Finding water on Mars

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Ever since we started investigating Mars with spacecraft back in the early 1960s, investigators have been on the lookout for proof of water on the Red Planet. Every mission gathers more evidence for the presence of water in the past and present, and specialists share that knowledge with the public.

On Earth, conclusive proof of water is easy to obtain from rainfalls, snowfalls, lakes, ponds, rivers, and the oceans. Considering we haven’t toured Mars in person, scientists work with evidence collected by spacecraft and lander rovers on the surface. Future astronauts may be able to find water, investigate it, and even use it. It’s necessary to know how much water exists on the Red Planet.

Streaks on Mars

Over the few years, specialists have noticed unique dark streaks that resemble the surface on precipitous slopes. They appear to come and go with the transition of seasons, as temperatures changes. They darken and seem to flow down through periods when the temperatures are more heated, and then disappear as things calm down. These streaks develop in several locations on Mars and have been called recurring slope lines or “RSLs”. Scientists strongly doubt they’re relevant to splashing water that accumulates hydrated salts that have been in contact with water on those slopes.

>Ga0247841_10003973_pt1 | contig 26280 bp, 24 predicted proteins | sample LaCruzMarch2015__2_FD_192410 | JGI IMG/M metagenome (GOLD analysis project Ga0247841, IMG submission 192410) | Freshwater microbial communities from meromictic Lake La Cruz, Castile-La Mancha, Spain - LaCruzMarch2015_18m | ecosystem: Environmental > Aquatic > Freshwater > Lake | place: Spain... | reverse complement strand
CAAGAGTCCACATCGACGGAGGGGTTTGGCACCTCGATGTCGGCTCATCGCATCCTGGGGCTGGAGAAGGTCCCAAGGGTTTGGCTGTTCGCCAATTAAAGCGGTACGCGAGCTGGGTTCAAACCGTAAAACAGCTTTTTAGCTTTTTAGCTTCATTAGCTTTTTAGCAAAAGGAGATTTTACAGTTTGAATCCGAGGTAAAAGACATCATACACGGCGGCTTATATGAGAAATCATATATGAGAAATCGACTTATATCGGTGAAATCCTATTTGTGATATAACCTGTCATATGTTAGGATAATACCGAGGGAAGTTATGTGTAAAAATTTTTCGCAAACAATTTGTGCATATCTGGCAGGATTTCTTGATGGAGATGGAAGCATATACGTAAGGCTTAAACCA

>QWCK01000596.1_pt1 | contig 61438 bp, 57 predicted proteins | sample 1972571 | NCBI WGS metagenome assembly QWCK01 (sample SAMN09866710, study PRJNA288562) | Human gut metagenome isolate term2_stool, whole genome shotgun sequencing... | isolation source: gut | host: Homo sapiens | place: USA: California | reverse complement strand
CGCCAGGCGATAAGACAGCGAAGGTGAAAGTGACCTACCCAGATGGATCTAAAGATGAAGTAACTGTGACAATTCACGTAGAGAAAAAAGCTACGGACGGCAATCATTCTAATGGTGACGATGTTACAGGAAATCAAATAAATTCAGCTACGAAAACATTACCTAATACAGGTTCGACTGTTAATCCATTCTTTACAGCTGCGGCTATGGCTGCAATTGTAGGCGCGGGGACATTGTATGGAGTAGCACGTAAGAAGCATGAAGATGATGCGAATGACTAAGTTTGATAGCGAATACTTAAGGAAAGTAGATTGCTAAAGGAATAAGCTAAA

Salts point the way

NASA’s Mars Reconnaissance Orbiter declared the Compact Reconnaissance Imaging Spectrometer for Mars. It looked at sunlight after it had been mirrored from the surface, and investigated it to understand what chemical components and minerals were there. The investigations showed the chemical signature of hydrated salts in various locations, but only when the dark features were more extensive than usual.  A second look at the same places when the swaths were not very wide didn’t turn up any hydrated salt. What this signifies is that if there’s water there, it’s sprinkling the salt and making it show up in the observations.

What are these salts? Observers concluded that they are hydrated minerals called perchlorates which are known to exist on Mars. Both the Mars Phoenix Lander and the Wonder rover have discovered them in the soil specimens they’ve studied.

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Why worry about water on Mars? 

The discovery of water on Mars is the outcome of many investigations over the last 50 years, each one leaving proof of the existence of water. More information will help scientists understand how much water the Red Planet holds and its origins underground.

Eventually, people will visit Mars, perhaps anytime in the next 20 years, hopefully. When they do, those first Mars astronauts will need all the information they can gather about restrictions on the Red Planet. It’s essential to life.

Even if we never manage to send people to the Red Planet, knowing its history and compositions will help us solve many mysteries. In particular, knowing if there is, or ever was water on Mars will help us fill many gaps.